receptors for a typical neuron are shown in . For this neuron, following 1–4 min of bicuculline iontophoresis (−60 nA), the firing rate in response to a 90 dB CF tone gradually increased, and saturated within 6 min of bicuculline application (). Again, the increase in the firing rate was observed only for stimuli above about 60 dB SPL, and was not effective at either moderate (50 dB SPL) or subthreshold (10 dB) levels (). After 2–4 min from the suspension of bicuculline application, the firing rate at 90 dB SPL decreased to the control rate, and no decrease was observed at 10 or 50 dB SPL (). The complete rate-intensity function was similar to the control after 6–10 min of recovery from bicuculline application (c in ). In 24 NM neurons tested, a significant increase of the firing rate was observed at sound levels higher than 60 dB SPL and the mean firing rate at 90 dB SPL was increased 1.38 ± 0.04 times (), while the spontaneous firing rate was not significantly changed (p
= 0.73, ). Iontophoretic application of the pH adjusted isotonic vehicle solution (154 mM NaCl, pH 3.0) had no significant effect on the firing activity (n
= 2, data not shown). The largest increases in the firing rate following bicuculline application were found in units with the lowest depression index values in the control (p
< 0.001; ). The firing rate of ANF units was not affected by the application of bicuculline (n
= 2, data not shown). Despite the large changes in firing rate at high sound levels, the overall firing pattern was only marginally changed.
Bicuculline-induced increase in NM neuron firing rate was level-dependent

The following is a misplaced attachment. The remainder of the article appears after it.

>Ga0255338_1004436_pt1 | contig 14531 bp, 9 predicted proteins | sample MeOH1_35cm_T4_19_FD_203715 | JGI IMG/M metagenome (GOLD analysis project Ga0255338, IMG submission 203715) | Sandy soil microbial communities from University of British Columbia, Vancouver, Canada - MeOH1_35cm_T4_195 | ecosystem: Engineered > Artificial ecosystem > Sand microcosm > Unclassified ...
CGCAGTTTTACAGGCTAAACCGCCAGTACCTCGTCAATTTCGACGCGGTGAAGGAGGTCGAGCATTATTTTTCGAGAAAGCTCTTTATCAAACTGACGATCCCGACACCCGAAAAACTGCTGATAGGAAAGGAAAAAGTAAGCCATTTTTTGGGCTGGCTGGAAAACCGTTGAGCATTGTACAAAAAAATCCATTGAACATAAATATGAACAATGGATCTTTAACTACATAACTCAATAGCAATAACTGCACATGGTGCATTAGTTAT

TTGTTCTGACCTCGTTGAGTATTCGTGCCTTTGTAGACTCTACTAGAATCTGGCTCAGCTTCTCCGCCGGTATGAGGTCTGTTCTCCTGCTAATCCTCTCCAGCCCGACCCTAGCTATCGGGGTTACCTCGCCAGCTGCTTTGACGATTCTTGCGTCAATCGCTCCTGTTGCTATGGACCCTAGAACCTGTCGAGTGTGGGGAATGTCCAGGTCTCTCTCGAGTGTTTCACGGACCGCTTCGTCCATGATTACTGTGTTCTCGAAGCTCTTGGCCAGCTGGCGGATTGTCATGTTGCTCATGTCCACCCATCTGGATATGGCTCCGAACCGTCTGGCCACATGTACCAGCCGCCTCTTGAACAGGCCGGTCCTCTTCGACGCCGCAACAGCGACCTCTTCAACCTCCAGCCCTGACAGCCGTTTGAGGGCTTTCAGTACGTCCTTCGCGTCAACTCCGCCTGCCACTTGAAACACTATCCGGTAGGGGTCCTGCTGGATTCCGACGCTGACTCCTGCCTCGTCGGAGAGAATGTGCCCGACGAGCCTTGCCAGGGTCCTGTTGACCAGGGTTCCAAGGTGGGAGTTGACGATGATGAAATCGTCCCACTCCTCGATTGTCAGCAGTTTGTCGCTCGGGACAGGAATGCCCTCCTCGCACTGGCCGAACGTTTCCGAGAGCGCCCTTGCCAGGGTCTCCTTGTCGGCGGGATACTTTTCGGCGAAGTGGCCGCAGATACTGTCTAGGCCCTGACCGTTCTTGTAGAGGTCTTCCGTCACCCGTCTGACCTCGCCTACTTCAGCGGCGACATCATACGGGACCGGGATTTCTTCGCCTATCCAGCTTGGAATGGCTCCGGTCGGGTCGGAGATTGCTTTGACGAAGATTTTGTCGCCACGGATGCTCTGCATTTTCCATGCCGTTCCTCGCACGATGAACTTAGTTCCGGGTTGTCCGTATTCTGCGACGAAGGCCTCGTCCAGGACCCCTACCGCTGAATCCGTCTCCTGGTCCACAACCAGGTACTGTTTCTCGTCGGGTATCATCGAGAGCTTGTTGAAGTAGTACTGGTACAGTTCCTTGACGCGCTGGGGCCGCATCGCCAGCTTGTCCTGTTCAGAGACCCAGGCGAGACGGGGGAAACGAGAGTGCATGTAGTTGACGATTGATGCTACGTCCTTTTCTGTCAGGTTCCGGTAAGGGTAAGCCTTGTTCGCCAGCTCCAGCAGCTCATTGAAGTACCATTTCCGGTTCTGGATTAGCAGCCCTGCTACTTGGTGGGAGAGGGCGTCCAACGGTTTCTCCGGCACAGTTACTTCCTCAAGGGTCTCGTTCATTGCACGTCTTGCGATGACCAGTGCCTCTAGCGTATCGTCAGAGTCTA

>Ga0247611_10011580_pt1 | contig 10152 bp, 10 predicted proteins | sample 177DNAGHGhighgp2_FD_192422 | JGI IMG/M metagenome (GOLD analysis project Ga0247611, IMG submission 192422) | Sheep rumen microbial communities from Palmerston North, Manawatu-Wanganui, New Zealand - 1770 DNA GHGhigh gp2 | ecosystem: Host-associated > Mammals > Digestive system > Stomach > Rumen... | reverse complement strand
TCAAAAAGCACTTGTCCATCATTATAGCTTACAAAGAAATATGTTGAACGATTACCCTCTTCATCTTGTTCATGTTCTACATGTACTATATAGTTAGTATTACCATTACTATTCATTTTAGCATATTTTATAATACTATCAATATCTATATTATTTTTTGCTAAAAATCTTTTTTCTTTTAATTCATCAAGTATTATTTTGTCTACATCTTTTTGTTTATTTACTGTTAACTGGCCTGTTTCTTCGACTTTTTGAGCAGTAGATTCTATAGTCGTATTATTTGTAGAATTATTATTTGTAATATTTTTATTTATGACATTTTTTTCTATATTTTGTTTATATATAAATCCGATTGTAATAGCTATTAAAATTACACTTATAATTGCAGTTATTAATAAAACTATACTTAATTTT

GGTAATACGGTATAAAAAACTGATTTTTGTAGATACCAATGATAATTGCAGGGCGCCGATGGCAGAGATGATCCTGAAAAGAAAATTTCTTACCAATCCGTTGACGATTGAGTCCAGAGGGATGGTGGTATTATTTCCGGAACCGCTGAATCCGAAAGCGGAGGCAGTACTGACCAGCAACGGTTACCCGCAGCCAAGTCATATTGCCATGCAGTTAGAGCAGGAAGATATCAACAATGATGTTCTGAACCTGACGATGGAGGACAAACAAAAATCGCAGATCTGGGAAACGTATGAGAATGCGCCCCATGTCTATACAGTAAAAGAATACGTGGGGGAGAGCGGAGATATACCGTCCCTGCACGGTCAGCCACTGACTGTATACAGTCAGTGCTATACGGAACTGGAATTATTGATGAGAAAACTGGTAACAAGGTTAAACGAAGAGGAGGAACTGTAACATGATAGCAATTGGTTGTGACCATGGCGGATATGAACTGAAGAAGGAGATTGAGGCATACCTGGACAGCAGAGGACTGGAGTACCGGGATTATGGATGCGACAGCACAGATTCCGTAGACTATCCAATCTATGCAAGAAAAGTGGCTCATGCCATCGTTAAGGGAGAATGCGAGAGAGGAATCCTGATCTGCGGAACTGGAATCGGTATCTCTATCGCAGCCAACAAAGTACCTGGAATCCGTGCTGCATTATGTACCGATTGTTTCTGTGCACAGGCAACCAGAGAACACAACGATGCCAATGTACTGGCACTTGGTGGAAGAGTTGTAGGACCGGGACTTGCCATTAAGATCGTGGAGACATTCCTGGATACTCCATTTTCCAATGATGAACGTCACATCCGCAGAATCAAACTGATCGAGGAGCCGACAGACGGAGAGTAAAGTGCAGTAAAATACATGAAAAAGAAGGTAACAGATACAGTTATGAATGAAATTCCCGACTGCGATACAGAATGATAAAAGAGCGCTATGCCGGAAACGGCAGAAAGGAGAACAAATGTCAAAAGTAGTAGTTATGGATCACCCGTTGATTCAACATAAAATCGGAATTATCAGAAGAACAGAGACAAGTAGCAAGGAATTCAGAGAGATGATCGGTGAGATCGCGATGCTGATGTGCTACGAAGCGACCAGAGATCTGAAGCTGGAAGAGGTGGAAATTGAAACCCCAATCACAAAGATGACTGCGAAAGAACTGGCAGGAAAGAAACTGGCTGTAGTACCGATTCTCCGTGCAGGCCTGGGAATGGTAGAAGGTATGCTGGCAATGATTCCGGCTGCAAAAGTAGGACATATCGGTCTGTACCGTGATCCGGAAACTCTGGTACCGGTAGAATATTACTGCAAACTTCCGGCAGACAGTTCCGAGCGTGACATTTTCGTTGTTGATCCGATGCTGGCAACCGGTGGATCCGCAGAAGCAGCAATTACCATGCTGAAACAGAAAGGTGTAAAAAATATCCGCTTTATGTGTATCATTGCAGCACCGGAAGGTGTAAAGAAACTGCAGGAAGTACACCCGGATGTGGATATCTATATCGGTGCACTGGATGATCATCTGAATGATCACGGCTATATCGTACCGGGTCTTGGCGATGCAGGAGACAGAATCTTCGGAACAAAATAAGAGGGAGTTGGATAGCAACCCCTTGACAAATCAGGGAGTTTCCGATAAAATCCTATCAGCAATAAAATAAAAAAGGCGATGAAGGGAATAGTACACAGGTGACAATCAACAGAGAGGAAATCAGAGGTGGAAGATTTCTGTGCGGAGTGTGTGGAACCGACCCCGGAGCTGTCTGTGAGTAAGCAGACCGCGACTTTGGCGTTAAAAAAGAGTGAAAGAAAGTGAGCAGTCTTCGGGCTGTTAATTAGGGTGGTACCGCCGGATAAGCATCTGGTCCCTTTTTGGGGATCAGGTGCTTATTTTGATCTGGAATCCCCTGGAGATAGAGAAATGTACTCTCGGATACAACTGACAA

shows one example of the PSTH in the control (Aa) and during the application of bicuculline (Ab), and the averaged difference of firing rate (B). After application of bicuculline, the firing rate increased during the entire 80 ms CF tone stimulus with the exception of the onset response (, vertical dotted line). In this example, the increase became significant starting at around 8 ms following stimulus onset and continued to be statistically significant until offset of the response to sound (). The averaged increase in firing rate between 10–80 ms was 54.9 ± 8.4 spikes/s to this 90 dB SPL CF stimulus. That corresponds to a 44.2% above the firing rate of prior to the bicuculline treatment (124.3 ± 9.9 spikes/s, n
= 24). show average firing rates for the early portion of the PSTH and sustained response portion, respectively, as a function of stimulus level for the control condition and with bicuculline treatment. It is clear that the bicuculline treatment dramatically enhances responses to high intensity stimuli during the sustained response, but has little or no effect during the onset response. While PSTH analyses show little change in the overall pattern of response, analyses of the temporal precision in responses to tone stimuli was dependent on GABAergic input. Vector strength (VS) is a measure of the degree of phase selectivity of a response (Goldberg and Brown, 1969